A new study has suggested optimal depths and locations to probe for organic molecules on Mars.
Stick a shovel in the ground and scoop. That’s about how deep scientists need to go in order to find evidence of ancient life on Mars, if there is any to be found, the study revealed.
Fortunately that’s within reach of Curiosity, the Mars Science Laboratory rover expected to land on the Red Planet next month.
The findings could help the newest Mars rover scout for evidence of life beneath the surface and within rocks.
The results suggested that, should Mars harbour simple organic molecules, NASA’s prospects for discovering them during Curiosity’s explorations are better than previously thought, said Alexander Pavlov of the NASA Goddard Space Flight Center in Greenbelt, Maryland, lead author of the study.
While these simple molecules could provide evidence of ancient Martian life, they could also stem from other sources like meteorites and volcanoes. Complex organic molecules could hint more strongly at the possibility of past life on the planet. These molecules, made up of 10 or more carbon atoms, could resemble known building blocks of life such as the amino acids that make up proteins.
Although complex carbon structures are trickier to find because they’re more vulnerable to cosmic radiation that continuously bombards and penetrates the surface of the Red Planet, the new research by Pavlov and his colleagues provides suggestions for where to start looking.
The amounts of radiation that rock and soil is exposed to over time, and how deep that radiation penetrates — an indicator of how deep a rover would have to sample to find intact organic molecules — is a subject of ongoing research.
The scientists report that chances of finding these molecules in the first 2 centimeters (0.8 inch) of Martian soil is close to zero. That top layer, they calculate, will absorb a total of 500 million grays of cosmic radiation over the course of one billion years — capable of destroying all organic material. A mere 50 grays, absorbed immediately or over time, would cause almost certain death to a human.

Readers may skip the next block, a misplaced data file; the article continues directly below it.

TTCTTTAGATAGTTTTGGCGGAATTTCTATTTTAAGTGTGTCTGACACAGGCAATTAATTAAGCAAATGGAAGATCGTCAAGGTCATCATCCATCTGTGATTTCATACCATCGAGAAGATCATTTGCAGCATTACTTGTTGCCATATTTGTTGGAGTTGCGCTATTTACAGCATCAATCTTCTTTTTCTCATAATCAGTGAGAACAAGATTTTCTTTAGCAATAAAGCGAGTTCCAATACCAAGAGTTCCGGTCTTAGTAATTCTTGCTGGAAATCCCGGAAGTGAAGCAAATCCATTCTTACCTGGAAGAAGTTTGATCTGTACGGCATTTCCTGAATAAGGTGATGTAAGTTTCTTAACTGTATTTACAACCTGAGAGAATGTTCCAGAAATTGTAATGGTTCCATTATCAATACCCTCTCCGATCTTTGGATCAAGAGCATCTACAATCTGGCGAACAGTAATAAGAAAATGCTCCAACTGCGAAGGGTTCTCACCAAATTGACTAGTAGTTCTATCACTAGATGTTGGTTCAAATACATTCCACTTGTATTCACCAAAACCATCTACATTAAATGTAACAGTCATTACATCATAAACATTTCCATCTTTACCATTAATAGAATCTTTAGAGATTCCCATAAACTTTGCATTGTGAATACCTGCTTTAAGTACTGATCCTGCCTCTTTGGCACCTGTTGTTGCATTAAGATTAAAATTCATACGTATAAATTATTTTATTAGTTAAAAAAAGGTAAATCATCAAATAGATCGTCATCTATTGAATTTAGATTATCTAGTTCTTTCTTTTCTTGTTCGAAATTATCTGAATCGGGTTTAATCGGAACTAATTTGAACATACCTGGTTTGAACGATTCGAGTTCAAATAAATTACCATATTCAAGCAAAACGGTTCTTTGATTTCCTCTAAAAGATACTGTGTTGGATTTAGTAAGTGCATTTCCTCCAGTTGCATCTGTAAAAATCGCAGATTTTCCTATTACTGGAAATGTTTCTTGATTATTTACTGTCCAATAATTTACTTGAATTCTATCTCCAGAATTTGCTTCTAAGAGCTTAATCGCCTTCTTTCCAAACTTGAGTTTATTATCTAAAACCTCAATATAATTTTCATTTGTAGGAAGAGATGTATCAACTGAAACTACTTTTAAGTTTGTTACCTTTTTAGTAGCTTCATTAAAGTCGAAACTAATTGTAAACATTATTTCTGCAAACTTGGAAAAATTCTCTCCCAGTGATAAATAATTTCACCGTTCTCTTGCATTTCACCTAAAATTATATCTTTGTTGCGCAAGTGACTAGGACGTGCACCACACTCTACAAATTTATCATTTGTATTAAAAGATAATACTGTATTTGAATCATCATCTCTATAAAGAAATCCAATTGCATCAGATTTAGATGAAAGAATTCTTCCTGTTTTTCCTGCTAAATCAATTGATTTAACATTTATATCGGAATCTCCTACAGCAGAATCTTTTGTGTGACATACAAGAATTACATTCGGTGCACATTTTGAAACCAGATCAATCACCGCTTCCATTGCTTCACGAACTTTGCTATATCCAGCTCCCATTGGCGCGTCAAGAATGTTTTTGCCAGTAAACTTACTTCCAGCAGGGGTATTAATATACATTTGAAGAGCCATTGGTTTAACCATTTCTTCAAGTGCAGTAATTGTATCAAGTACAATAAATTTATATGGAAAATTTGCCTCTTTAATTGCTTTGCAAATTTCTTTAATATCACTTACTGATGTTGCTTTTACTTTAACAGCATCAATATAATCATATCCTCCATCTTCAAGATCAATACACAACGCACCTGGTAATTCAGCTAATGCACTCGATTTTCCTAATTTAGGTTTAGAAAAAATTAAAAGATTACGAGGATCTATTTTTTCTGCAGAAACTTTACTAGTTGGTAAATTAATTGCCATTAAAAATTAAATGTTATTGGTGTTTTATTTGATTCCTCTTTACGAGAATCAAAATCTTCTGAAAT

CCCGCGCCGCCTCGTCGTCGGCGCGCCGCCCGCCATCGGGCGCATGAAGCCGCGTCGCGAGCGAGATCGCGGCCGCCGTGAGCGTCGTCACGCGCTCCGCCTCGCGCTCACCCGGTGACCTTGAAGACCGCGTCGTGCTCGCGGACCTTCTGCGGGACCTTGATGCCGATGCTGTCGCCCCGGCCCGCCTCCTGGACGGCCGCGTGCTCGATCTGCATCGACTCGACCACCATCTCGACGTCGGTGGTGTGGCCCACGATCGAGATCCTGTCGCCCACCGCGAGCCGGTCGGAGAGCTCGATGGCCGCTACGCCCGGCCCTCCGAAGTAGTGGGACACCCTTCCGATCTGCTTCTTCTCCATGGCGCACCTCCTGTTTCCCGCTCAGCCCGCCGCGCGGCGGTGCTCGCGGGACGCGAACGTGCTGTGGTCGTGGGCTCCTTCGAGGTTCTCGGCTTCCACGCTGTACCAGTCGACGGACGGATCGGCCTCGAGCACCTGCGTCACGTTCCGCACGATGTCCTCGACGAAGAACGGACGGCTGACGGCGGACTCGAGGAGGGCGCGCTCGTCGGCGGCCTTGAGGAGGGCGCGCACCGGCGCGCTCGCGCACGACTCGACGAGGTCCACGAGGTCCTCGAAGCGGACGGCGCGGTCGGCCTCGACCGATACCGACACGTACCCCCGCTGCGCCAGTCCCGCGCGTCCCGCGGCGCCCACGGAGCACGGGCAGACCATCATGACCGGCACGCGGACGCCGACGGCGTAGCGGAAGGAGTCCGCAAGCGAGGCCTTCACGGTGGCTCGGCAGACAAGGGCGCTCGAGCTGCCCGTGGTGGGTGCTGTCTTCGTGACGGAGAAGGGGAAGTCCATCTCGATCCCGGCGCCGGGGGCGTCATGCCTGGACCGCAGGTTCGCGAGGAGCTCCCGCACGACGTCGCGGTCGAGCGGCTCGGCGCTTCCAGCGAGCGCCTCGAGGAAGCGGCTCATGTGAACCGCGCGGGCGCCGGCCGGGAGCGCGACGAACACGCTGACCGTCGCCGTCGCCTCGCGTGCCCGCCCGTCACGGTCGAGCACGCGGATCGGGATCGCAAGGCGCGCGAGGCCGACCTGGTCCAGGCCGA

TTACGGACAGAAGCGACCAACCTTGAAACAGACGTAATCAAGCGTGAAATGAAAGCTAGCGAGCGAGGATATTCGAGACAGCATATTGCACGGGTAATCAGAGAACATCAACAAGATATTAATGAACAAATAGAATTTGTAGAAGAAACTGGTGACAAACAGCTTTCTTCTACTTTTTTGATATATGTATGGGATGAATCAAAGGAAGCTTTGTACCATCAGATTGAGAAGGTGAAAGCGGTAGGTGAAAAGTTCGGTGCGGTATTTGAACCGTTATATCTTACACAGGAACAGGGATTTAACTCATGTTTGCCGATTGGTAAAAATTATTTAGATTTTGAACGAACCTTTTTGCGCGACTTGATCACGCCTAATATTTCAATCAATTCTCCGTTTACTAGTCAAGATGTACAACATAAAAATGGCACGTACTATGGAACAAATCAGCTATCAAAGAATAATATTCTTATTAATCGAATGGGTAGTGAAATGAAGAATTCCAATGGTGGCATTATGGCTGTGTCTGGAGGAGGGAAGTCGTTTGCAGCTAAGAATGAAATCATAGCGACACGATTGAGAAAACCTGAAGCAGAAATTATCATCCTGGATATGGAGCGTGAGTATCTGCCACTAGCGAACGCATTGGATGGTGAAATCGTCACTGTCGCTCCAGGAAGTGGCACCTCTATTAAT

However, within 5 to 10 centimeters (2 to 4 inches) beneath the surface, the amount of radiation reduces tenfold, to 50 million grays. Although that’s still extreme, the team reports that simple organic molecules, such as a single formaldehyde molecule, could exist at this depth — and in some places, specifically young craters, the complex building blocks of life could remain as well.
“Right now the challenge is that past Martian landers haven’t seen any organic material whatsoever. We know that organic molecules have to be there but we can’t find any of them in the soil,” Pavlov said.
As Mars revolves around the Sun, it is constantly bombarded by very small meteors and interplanetary dust particles, which have plenty of organic compounds in them, Pavlov said. Therefore, over time they would have accumulated at the Martian surface.
Curiosity is the newest and largest of NASA’s Martian landers and is scheduled to touch down August 6 2012. Curiosity doesn’t have a shovel but, equipped with drilling technology, it will collect, store, and analyze samples of Martian material down to 5 centimeters below the surface of rock and soil.
Whether this 3.5-billion-year-old crater has fresher craters within it is uncertain. However, Pavlov hopes that his team’s findings will at least help guide NASA on where to drill once the rover has landed and influence where future generations of rover landers will touch down.
The study will be published 7 July in Geophysical Research Letters, a journal of the American Geophysical Union.